Review Date: 10/18/19
Cast: Lupita Nyong'o, Ashley Eckstein, Daisy Ridley, Shelby Young, Vanessa Marshall, Catherine Taber, Tiya Sircar, Matt Lanter, John Boyega, Tom Kane, Felicity Jones, Gina Torres, Mark Hamill, Dee Bradley Baker, Anthony Daniels, Jim Cummings, Kelly Marie Tran
Contains 36 episodes
"Being a hero means stepping forward, no matter what may happen."
"Forces Of Destiny" is a series of 2-3 minute animated shorts that accompanied the introduction of Disney's line of female-centric "Star Wars" dolls aimed at the young girl market. All but two episodes focus on the female characters in the "Star Wars" universe, namely Ahsoka Tano (Ashley Eckstein), Rey (Daisy Ridley), Padme Amidala (Catherine Taber), Leia Organa (Shelby Young), Maz Kanata (Lupita Nyong'o), Sabine Wren (Tiya Sircar), Hera Syndulla (Vanessa Marshall), Jyn Erso (Felicity Jones), Qi'ra, and Rose Tico (Kelly Marie Tran).
I love the fact that the women are in the spotlight, presented as strong and intelligent feminine role models with superb athletic and combat skills, healthy mental attitudes, and solid moral compasses. It's also interesting to note that none of the female villains show up in the series, which reinforces the show's fundamental "good girl" approach. Unfortunately, much like the "Clone Wars" TV series, the family-friendly writing is overly juvenile, sickeningly sweet, and relentlessly sentimental. Even with the extremely short running times, every episode in the first season made me cry. While there's very little continuity in regard to the overall canon, "Star Wars" DNA is liberally sprinkled throughout to great effect. Luke Skywalker (Mark Hamill) even shows up in a couple of episodes, which really cranks up the nostalgia, and the meeting between Leia and Maz is especially poignant.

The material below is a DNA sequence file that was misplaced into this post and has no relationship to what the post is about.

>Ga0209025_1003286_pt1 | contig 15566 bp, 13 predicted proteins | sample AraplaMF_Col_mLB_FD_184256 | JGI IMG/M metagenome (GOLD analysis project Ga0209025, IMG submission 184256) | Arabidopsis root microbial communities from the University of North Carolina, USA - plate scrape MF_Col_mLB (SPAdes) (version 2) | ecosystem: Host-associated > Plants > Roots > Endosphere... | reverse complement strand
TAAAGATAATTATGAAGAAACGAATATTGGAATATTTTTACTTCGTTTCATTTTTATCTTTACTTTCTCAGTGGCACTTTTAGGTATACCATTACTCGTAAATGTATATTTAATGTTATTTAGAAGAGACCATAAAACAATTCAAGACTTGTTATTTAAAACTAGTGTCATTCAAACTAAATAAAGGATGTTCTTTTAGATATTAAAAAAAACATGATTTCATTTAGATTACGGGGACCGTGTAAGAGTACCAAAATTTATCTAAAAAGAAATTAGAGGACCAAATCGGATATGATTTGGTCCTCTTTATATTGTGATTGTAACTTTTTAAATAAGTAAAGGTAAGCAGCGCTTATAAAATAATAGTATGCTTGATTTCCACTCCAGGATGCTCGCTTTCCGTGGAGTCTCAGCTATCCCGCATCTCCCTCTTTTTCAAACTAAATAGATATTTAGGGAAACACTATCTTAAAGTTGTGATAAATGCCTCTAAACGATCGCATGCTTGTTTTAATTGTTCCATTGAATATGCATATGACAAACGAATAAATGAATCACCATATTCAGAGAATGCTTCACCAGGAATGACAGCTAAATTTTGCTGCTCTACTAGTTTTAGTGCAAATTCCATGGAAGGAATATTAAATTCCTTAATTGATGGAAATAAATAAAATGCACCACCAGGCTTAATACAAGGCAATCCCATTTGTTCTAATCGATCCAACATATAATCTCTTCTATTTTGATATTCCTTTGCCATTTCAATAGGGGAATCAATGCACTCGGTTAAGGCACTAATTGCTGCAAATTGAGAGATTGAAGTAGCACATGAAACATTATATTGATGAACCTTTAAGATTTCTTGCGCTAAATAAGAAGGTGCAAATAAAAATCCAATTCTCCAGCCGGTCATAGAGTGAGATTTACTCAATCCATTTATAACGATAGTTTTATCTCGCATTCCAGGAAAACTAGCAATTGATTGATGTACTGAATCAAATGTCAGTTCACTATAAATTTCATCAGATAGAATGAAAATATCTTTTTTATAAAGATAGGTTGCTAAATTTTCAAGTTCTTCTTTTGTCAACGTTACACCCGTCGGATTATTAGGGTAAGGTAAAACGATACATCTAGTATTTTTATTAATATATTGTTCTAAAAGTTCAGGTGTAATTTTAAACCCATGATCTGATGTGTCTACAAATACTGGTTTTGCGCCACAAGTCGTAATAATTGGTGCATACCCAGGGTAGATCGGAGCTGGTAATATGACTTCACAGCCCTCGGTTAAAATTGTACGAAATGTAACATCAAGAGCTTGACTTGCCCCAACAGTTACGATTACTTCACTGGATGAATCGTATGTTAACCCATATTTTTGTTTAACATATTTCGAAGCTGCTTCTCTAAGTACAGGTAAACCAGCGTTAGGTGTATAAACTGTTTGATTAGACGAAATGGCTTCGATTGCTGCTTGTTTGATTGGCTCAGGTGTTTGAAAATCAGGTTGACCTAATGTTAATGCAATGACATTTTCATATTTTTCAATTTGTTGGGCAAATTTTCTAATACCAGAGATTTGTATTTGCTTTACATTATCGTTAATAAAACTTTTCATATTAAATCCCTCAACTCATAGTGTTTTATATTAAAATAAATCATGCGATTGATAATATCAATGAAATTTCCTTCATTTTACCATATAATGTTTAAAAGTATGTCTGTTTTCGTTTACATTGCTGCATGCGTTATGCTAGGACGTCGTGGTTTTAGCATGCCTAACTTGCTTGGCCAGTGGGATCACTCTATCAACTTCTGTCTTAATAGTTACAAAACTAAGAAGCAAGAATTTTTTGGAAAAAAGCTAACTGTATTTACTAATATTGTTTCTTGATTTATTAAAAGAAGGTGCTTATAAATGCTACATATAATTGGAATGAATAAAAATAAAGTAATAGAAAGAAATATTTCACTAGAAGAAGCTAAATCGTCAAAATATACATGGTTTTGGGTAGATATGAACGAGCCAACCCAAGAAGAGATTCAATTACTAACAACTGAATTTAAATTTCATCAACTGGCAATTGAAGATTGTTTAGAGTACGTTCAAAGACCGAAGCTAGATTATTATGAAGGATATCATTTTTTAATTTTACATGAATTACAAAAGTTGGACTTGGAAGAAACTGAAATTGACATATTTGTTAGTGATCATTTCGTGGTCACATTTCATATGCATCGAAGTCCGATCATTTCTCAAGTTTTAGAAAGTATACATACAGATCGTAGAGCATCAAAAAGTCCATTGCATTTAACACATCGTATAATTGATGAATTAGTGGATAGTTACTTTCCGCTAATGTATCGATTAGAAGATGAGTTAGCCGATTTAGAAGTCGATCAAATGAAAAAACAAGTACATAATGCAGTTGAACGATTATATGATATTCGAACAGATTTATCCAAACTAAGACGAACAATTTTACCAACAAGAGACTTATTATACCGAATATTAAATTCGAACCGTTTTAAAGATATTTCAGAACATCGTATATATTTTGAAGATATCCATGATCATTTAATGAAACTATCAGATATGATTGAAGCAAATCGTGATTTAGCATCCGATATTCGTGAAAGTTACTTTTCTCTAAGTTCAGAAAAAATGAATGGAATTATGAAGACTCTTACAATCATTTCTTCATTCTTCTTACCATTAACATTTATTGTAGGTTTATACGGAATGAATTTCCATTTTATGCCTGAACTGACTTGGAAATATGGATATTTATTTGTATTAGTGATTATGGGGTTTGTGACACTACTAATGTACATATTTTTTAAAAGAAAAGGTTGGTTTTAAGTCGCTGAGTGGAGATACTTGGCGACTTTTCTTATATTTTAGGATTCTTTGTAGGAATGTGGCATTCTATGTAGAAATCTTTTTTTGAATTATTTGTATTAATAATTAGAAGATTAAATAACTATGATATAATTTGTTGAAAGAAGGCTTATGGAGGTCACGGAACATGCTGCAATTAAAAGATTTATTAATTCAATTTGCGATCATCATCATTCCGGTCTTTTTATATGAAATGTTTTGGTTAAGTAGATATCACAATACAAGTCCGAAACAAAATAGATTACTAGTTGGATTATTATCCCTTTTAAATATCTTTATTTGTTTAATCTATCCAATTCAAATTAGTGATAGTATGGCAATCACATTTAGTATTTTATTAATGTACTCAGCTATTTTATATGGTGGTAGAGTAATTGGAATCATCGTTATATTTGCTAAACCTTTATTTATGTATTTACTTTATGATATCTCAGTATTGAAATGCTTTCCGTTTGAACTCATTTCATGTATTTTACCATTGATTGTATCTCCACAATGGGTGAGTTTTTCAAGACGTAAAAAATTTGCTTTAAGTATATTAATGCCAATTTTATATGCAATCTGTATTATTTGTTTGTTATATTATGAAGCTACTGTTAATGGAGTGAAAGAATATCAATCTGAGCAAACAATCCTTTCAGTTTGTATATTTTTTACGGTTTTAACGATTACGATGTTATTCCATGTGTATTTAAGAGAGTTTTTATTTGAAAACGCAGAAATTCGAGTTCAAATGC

Production-wise, the show is a mixed bag. Overall, the voice acting is very good, with the exception of John Boyega who literally sounds like he phoned in his performance. Perhaps he's just not used to animation voiceover work. Lupita Nyong'o, Ashley Eckstein, and Tiya Sircar are exceptionally good. The character designs are simple, but charming, and match the "Forces Of Destiny" doll line. As a result, the characters tend to look more "girlie" than other "Star Wars" ventures, but that's not a bad thing. On the other hand, the animation tends to be unsophisticated, and body movements often look awkward and ungraceful. The music is adequate, but quickly forgotten, and blatantly recycled sound effects betray the show's lean budget. This is especially obvious in the case of BB-8, R2-D2, and Chewbacca, whose lines and voices were lifted directly from the films.
While the female-centric approach is admirable, the series doesn't seem to serve any purpose other than to capture the young girl market and sell dolls. The positivity, gender confidence, and moral lessons are fine, but they don't really inform the big picture. The characters are essentially Disney princesses with blasters and lightsabers. Maz Kanata is used as a framing device to tell the stories, much like a wise old mother or grandmother figure, and perhaps the whole point is to enforce the notion that small acts of kindness, friendship, sacrifice, and heroism can make a huge impact in the lives of others. Or perhaps it's all just subversive propaganda to recruit young girls into tomorrow's Rebel Alliance.